The Theater Blog over at The Guardian in the UK asks the question: How could technology change theatre criticism for good?
Discussions about the future of theatre criticism seem to be evergreen. It is a debate that continues to impassion bloggers, and one that arose again at the latest instalment of Devoted and Disgruntled back in February, in a session challenging the barrier traditionally erected between theatremakers and critics. One linked but relatively neglected aspect of the conversation, however, is how criticism might fully explore and exploit the growing possibilities allowed by digital developments.
When it comes to digital, I think we're all still fumbling around in the dark. In the world of theatre comment, this has manifested itself in recurring, sometimes ugly debates between mainstream critics and the blogging community. But what if the technology at our disposal offers more than occasion for conflict? While words alone can create a rich tapestry of critical response, imagine how much richer this might be with the addition of images, video, audio, geotagging, experimental forms such as Pinterest – the list goes on. Despite having such options at their fingertips, the majority of those writing theatre criticism for the web remain trapped in the conventional print review format: a block of text that often tries to avoid spoilers. Myriad possibilities are there, but it seems we're slow to adopt them.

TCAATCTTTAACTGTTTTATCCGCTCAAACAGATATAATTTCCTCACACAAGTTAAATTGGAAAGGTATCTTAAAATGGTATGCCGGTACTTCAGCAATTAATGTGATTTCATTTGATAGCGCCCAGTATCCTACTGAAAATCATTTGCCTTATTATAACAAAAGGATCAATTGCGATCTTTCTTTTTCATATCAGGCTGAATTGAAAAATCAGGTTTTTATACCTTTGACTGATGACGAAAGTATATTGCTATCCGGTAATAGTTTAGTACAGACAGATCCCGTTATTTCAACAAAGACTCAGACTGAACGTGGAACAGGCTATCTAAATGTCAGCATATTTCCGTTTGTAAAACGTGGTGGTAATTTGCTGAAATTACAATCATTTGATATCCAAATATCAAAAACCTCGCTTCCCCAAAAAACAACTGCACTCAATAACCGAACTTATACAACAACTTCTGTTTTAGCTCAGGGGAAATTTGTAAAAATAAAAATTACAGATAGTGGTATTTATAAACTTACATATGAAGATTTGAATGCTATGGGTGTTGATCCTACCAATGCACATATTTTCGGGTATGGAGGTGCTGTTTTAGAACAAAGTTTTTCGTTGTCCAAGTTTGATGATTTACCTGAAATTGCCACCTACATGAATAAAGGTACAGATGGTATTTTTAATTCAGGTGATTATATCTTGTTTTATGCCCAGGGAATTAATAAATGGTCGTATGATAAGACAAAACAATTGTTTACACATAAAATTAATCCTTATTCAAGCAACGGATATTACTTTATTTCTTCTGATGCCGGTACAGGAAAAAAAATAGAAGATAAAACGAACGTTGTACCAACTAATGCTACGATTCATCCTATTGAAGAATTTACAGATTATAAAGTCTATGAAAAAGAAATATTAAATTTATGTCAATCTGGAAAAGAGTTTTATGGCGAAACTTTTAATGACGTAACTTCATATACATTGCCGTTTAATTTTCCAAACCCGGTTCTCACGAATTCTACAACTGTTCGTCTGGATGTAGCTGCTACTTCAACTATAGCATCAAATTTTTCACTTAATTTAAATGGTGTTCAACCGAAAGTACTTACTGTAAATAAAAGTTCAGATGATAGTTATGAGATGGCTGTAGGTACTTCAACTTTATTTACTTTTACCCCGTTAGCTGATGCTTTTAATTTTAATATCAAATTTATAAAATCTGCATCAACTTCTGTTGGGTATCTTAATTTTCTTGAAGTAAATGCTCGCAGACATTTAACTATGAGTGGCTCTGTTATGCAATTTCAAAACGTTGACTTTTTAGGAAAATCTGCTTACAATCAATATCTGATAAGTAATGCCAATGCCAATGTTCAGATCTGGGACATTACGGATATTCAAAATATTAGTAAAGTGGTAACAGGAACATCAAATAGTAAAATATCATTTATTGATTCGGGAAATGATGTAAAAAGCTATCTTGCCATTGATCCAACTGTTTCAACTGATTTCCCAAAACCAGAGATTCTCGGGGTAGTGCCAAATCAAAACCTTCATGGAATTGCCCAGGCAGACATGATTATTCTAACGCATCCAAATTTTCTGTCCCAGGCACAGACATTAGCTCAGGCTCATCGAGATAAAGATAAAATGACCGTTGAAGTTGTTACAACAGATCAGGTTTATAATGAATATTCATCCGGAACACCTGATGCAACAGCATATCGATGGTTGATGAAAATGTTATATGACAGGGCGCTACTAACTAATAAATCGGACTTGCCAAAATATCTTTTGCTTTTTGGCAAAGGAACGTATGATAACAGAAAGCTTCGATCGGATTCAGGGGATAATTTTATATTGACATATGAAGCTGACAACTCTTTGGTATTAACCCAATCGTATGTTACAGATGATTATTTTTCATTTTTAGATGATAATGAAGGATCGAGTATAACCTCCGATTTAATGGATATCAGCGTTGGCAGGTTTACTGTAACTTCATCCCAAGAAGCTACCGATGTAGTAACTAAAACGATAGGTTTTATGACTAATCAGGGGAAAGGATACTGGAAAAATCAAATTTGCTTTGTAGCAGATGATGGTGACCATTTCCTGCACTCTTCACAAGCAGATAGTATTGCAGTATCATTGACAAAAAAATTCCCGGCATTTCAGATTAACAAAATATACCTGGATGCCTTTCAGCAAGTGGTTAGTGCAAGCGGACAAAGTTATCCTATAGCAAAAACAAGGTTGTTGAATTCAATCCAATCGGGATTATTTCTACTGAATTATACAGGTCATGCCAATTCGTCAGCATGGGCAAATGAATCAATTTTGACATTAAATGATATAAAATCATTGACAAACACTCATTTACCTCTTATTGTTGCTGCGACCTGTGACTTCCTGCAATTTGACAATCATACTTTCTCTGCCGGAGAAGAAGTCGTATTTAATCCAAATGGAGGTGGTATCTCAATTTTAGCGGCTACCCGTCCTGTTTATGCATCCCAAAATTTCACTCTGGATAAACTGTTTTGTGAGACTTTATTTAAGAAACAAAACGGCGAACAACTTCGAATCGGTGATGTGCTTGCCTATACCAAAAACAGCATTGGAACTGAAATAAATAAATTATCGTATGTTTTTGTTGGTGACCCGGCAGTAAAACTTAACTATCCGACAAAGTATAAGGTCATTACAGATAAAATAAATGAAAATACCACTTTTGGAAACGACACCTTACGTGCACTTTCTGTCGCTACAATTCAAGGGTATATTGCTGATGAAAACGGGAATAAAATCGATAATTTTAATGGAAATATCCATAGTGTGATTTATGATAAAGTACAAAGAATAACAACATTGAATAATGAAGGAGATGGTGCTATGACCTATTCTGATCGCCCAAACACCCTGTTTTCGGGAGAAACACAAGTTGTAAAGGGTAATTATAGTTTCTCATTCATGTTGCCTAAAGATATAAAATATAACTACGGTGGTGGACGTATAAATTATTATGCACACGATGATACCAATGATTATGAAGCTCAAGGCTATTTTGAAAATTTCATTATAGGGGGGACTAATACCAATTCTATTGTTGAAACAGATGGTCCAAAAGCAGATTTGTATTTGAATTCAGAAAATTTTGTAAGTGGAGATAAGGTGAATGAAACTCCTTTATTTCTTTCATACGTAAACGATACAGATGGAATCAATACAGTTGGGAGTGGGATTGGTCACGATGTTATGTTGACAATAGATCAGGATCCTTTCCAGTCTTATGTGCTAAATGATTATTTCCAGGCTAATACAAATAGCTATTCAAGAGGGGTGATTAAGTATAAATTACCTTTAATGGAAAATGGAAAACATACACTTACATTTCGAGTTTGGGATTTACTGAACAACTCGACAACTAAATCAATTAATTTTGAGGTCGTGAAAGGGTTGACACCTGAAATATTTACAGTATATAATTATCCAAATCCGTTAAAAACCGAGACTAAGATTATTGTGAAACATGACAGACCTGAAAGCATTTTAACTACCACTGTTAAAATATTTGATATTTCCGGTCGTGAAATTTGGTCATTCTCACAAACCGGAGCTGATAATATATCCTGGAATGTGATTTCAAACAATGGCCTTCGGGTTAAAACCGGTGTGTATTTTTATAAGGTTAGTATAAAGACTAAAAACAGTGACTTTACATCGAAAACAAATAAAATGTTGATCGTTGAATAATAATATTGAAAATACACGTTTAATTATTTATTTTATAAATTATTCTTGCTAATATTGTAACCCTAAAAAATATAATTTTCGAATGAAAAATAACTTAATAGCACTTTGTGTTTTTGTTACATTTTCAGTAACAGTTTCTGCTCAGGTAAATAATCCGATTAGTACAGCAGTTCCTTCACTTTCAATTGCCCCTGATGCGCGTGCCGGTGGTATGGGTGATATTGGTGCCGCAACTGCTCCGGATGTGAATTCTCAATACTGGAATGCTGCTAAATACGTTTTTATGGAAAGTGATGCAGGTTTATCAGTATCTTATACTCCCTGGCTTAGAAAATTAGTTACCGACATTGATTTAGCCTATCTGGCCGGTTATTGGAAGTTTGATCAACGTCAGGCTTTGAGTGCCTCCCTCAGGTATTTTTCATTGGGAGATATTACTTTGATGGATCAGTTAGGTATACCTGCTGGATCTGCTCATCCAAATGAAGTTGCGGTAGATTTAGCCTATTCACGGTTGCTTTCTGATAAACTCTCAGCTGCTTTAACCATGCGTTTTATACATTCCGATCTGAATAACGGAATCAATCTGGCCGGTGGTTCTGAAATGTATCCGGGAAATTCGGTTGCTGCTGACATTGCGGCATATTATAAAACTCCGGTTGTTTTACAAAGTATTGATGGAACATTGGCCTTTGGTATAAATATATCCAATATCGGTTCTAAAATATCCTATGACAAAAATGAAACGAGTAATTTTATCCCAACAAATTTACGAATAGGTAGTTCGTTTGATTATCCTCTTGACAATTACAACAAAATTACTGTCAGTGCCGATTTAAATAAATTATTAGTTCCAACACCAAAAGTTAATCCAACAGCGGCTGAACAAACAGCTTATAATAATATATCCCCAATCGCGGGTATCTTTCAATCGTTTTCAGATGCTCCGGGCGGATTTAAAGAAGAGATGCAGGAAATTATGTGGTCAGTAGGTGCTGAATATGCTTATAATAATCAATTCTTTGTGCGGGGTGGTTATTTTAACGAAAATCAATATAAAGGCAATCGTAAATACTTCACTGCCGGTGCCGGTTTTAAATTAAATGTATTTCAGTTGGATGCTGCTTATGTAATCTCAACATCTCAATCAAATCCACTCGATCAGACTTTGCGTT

This is not to dismiss all theatre writers as luddites. Some bloggers and critics are embracing the possibilities of digital criticism and experiments are beginning to take shape. Twitter, for instance, has opened up instant discussion, allowing theatregoers to share their thoughts from the moment they step out of the auditorium. Luke Murphy has taken the trend to another level by aggregating such reviews on one feed – an intriguing idea, but one arguably limited by the tweet's inherent brevity.
Follow the link HERE or at the top to read more.